Our healthcare system is in crisis and the majority of us will find ourselves dealing with the service at some point in our lives. Many will get excellent care from skilled professionals but may also experience glitches, delays and communication issues. People with ongoing experience of Irish healthcare develop their ways of engaging with it. For this article we asked patient advocates, as well as people with experience as patients or carers, for the advice they would give to newcomers to the system.
These suggestions are no substitute for widespread systemic change. And for some people they might look like common sense. But others approach healthcare staff with old-fashioned deference and those new to the complexities of the system can expect something smoother. People believe different parts of the health service are more joined up than they are and underestimate how much they need to co-ordinate their healthcare.
Roseleen Flaherty, a cancer nurse and psychotherapist with the Irish Cancer Society, thinks people should feel empowered to ask questions and be at the centre of their treatment. “You’re helping [the healthcare staff] form the picture that will help them give the best treatment. Patients have the best outcomes if they ask and they talk and engage ... it’s an exchange. You’ve got to see that these people are members of your team.”
Recognise that your time is also important
Flaherty says that many patients leave consultations without raising the issues that are important to them. “Many patients say: ‘Oh they’re very busy in there, I didn’t know what to say. I’d forgotten so much of the information I wanted to share.’ It’s so considerate of them. But they suffer unnecessarily afterwards because they didn’t get the best from the consult.”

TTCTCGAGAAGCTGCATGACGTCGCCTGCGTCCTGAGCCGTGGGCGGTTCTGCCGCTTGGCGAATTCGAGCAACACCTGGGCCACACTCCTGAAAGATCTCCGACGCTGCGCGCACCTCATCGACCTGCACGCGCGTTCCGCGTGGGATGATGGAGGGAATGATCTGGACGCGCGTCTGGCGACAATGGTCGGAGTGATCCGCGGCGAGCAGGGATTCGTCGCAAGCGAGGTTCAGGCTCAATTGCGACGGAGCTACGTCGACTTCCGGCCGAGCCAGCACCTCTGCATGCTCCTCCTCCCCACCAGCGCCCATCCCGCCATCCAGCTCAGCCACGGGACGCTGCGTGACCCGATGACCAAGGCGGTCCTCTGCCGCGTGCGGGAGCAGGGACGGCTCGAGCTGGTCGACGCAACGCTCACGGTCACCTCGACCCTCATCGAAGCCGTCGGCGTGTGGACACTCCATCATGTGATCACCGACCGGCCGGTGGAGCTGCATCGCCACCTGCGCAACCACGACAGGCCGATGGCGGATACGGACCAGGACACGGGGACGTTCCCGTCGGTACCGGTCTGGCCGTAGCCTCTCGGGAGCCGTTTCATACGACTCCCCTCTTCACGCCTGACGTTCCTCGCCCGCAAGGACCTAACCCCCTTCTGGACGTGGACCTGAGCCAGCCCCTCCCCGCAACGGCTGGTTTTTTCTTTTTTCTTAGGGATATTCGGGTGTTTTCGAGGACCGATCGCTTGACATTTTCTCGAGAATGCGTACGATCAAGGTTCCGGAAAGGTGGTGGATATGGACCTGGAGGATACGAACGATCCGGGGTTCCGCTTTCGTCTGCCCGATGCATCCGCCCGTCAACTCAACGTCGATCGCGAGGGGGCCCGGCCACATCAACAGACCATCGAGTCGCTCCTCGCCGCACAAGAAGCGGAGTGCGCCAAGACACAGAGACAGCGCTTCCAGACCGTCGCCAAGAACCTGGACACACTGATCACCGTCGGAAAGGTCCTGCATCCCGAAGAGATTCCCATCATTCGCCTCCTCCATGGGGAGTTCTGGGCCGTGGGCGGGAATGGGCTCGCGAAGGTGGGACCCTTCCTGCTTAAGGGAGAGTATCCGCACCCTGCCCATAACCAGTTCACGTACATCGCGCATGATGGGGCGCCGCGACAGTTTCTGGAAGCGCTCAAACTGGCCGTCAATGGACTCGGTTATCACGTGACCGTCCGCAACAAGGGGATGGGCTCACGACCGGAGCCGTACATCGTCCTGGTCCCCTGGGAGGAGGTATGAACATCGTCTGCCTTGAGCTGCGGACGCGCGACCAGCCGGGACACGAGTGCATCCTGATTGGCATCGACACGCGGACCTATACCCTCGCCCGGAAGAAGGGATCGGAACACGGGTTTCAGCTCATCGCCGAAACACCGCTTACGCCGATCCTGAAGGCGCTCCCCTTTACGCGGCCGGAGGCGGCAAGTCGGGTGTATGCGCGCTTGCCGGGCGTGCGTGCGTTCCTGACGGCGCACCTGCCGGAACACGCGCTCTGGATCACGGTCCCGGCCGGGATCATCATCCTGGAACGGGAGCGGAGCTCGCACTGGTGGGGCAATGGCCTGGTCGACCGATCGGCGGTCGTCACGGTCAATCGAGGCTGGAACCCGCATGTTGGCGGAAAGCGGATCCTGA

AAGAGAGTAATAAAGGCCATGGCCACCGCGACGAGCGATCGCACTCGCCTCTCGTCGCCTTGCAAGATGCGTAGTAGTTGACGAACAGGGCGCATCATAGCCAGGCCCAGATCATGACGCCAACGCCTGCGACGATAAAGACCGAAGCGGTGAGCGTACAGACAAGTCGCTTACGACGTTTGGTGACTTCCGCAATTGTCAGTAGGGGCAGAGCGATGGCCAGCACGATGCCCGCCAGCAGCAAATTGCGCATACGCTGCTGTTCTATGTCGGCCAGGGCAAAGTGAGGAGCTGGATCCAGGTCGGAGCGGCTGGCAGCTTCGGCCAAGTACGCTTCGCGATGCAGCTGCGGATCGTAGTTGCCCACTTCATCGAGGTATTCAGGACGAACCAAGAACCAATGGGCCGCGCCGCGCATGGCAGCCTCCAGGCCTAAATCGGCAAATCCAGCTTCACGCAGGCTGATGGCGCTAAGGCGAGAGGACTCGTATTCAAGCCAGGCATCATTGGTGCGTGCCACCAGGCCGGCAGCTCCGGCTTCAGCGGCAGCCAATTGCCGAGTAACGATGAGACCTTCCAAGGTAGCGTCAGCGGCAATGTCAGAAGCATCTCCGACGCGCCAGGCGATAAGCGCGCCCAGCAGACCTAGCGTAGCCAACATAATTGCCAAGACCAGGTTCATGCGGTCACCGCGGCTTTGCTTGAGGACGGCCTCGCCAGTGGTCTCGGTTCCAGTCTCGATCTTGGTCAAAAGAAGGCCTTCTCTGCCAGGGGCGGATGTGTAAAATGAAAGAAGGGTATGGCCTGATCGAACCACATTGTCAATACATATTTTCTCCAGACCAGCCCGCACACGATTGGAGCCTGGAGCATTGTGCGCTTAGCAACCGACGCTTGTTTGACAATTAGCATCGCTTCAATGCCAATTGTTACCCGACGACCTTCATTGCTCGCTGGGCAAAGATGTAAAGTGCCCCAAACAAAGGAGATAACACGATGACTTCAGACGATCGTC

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Niamh Power is a trained hospital nurse who works with a private sector patient support service. She also has experience negotiating the system on behalf of family members. “If you get time with these people view it as really valuable time,” she says. “It’s an Irish thing not wanting to be a bother ... I like to say: You have to give that person sitting in front of you a job ... If you’ve got 10 or 15 minutes in front of these people use that time ... Have a clear goal for the appointment.”
If it’s an appointment at an unfamiliar medical facility, do a little preparation to help reduce your stress, says Roseleen Flaherty. “Do you have to drive? How long will it take? Where will you park? Do you need parking money? And bring things with you that will help pass an hour or two – books, music, drinks and snacks, a charger for the phone ... And wear layers that are easy to take off.”
Consider bringing someone with you
If you are expecting the results of important tests or are feeling anxious or sick, bring a friend or family member with you. They will help you ask questions and assimilate new information. It’s common for people to miss things that their doctor has said, particularly if they’ve heard something worrying. “If there’s somebody with you, they’ll hear the rest,” says Flaherty. “This was one of the hardships during Covid, people didn’t have their buddy with them.”
Write down your questions
Flaherty believes that anyone who has a need for ongoing healthcare (most of us as we get older) should have a “medical notebook”. She defines this as “a place to put all your information about your health”.
This will include your medical history, your medications and your insurance number or medical card details. Flaherty says that as soon as you get an appointment you should also write down the things you’re concerned about and the questions you have. “Your facts need to be ready when you go into the consult.”
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“Sometimes you can go into an appointment and you get a bit bamboozled and forget things,” says Niamh Power. “List your concerns. What is it that you’re most concerned about? ... Write down [in advance] the issues you have had in the past. What are you dealing with currently? What’s your number one concern? How long has it been a concern for? What is influencing it for better or worse? What have you tried? Have you been to someone else for this? If you feel you have information, bring it with you ... And know your family history.”
Do not be afraid to ask your questions